SEC commissioners Herren Lee and Jackson call for comment on new disclosure proposals

They call for investors to say: this is not what we want.

The SEC’s proposal to “modernize the description of business, legal proceedings, and risk factor disclosures that registrants are required to make pursuant to Regulation S-K” that was published earlier this month has come under significant fire from two SEC commissioners, Allison Herren Lee and Robert Jackson.

While grateful that disclosures surrounding human capital are being contemplated, they are dismayed that no moves have been made to require climate risk disclosures in addition. While recognising the difficulty of making climate risk disclosures, they add: “we are long past the point of being unable to meaningfully measure a company’s sustainability profile”.

In addition, the proposal supports a principles-based approach rather than principles plus line-item disclosures that are favoured by investors.

The commissioners raise three concerns with the principles-based approach: it gives management too much discretion over what is disclosed and how; it produces inconsistent information that prevents cross-company comparisons; and it will fail to give investors the information that they need. All of these problems also raise the costs of investment analysis and thus make capital more expensive.

The commissioners note that: “investors representing trillions of dollars, and our Investor Advisory Committee, have urged the SEC to require specific, detailed disclosures reflecting the importance of human capital management to the bottom line” which the SEC has, again, ignored. Their call to arms continues: “We hope that commenters will make sure we get this balance right by letting us know what, if any, specific measures would be useful for investors.” At least this proposal is out for public comment, they intimate, unlike the latest ‘guidance’ on the use of proxy advisors.

Commentary: The Business Roundtable statement on Corporate Purpose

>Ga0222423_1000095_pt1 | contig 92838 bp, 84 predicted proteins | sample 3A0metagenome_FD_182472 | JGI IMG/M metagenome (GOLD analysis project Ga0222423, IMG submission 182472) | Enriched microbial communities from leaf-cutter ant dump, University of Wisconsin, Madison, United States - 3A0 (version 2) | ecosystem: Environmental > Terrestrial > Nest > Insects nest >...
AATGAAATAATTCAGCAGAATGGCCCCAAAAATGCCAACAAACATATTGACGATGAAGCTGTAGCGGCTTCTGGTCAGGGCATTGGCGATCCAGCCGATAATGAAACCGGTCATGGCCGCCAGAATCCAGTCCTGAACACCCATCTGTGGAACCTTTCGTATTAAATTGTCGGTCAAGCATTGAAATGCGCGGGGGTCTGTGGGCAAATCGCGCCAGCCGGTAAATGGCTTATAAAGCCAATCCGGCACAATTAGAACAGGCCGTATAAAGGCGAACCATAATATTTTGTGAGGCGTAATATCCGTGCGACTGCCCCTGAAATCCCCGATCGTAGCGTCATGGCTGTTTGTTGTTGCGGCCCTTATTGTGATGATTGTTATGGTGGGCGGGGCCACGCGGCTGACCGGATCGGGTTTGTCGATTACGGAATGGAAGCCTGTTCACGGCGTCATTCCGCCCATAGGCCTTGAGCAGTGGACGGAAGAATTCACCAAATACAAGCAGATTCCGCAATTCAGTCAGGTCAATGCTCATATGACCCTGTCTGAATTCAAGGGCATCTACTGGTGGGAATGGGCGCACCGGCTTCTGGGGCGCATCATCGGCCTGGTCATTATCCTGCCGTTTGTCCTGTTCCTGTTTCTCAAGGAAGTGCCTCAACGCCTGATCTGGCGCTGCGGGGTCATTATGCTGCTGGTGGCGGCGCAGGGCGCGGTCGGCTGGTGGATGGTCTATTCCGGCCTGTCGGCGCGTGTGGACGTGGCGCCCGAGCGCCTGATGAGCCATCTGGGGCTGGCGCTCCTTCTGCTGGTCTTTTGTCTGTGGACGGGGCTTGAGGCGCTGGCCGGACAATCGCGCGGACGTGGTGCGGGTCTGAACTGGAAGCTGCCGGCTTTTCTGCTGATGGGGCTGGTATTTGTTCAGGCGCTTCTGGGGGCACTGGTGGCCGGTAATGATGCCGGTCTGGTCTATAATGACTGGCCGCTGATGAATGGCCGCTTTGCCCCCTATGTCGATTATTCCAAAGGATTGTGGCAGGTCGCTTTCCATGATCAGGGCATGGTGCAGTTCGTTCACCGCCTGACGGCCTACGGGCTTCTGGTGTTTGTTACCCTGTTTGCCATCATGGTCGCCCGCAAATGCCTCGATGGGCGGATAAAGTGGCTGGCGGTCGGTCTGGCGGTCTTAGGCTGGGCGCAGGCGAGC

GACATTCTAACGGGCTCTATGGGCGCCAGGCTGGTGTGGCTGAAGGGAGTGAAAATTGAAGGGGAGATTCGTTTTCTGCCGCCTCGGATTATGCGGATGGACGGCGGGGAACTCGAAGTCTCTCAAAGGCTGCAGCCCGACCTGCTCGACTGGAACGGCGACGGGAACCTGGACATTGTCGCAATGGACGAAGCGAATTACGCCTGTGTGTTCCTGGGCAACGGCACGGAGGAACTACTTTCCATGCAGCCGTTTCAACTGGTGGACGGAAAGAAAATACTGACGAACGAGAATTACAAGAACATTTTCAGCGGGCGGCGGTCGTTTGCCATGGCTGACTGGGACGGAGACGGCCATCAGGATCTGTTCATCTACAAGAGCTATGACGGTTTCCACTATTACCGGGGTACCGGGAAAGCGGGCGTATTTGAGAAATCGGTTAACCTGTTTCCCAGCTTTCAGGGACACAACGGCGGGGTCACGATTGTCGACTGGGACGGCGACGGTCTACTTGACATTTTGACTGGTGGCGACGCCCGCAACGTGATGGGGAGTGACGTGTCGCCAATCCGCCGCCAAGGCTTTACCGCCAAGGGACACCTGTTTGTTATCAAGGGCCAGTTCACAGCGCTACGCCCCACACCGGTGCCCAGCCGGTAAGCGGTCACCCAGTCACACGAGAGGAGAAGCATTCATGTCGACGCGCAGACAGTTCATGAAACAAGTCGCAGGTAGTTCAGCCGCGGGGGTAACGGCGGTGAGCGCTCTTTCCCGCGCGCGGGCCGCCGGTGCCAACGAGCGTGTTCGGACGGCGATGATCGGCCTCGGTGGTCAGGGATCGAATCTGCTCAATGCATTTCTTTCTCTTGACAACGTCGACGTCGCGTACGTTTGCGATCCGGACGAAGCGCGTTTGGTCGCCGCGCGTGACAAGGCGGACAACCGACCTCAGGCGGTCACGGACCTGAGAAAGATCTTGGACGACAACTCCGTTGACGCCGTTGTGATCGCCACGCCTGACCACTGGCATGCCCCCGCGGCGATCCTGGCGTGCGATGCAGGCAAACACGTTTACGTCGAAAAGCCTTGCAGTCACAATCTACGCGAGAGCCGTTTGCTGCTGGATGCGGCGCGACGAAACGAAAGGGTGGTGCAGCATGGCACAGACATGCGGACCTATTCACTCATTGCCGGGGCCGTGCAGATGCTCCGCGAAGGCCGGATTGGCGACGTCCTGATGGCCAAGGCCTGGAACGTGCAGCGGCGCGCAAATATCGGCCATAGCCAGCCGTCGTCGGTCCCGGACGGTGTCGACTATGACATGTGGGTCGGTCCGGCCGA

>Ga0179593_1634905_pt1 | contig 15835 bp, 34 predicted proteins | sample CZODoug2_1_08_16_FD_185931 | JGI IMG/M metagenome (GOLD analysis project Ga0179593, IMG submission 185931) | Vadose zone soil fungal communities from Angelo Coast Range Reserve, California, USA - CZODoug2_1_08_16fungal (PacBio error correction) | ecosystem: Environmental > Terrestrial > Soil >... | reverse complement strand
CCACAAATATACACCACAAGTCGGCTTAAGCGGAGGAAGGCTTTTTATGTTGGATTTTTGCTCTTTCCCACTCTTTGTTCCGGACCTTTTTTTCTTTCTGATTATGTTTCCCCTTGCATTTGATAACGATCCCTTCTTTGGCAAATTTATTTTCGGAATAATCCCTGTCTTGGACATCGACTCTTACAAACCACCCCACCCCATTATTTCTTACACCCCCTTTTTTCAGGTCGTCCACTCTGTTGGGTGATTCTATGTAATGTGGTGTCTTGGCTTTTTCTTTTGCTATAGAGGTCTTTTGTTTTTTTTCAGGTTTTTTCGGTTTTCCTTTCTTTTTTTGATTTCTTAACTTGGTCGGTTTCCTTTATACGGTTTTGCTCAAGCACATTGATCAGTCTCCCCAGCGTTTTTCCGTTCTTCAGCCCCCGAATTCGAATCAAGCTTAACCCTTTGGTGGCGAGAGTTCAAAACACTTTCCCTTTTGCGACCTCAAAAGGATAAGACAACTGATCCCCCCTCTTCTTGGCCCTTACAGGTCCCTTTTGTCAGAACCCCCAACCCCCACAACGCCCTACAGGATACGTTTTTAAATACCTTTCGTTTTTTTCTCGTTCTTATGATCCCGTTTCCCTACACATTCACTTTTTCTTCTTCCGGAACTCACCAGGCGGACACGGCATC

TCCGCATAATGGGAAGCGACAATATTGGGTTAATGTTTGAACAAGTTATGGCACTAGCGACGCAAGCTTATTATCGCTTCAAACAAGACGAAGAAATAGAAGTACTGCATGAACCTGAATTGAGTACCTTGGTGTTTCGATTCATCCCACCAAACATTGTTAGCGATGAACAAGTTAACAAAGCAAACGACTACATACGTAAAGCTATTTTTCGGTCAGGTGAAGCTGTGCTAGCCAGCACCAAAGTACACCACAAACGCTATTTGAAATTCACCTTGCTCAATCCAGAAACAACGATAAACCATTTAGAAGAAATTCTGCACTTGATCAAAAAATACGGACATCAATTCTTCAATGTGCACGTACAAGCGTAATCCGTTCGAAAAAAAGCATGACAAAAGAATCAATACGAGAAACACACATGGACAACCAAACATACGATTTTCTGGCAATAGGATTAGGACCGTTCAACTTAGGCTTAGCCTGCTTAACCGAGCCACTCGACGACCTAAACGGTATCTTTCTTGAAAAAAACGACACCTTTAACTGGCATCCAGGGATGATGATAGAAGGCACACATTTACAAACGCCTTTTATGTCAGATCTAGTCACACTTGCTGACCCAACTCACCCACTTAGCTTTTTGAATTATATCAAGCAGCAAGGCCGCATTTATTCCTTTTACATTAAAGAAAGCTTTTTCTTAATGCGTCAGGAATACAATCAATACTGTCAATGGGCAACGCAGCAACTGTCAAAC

Meanwhile, now the dust has settled on the statement on corporate purpose from the Business Roundtable (BRT), let’s take a look at what it means in practice.It allows 192 CEOs of many of the largest companies in the US and elsewhere to put their stakeholders in this order: customers, employees, suppliers, communities and, finally, shareholders.
This provoked a storm: there were six op-eds in the Washington Post alone, and less than half were favourable. But many other reactions and commentary were impressed with the expression of this new social conscience.

So what might be wrong with the statement?

Ken Bertsch, head of the Council of Institutional Investors, said in a release that he respectfully disagrees with the BRT statement. “Accountability to everyone means accountability to no one,” he writes. “BRT has articulated its new commitment to stakeholder governance (which actually resurrects an older policy view) while (1) working to diminish shareholder rights; and (2) proposing no new mechanisms to create board and management accountability to any other stakeholder group.” This last is the key. He notes also that the statement references shareholders merely as providers of capital, not owners.

Again, not a popular view among shareholders. [Editor’s note, see Carlos Tornero’s piece on this issue here.

Andrew Behar of As You Sow notes in an op-ed that the BRT has continually opposed “shareholders who raise social, environmental, and even governance issues” saying that they “are wasting the time and money of corporations and shareholders.”

Clearly that will come to an end, he says, when this new statement of purpose is implemented. The new statement, he continues, clearly signals: fair wages for all, not just CEOs, inviting employees onto the board and gender pay equality. Unsafe products will also be off the shelves, modern slavery in supply chains will be ended, and environmental degradation and abuse will be terminated. It sounds like a utopia.

The problem is that the statement is signed by the CEOs of a range of companies whose actual behaviour, not their words, too often reflects their real corporate purpose.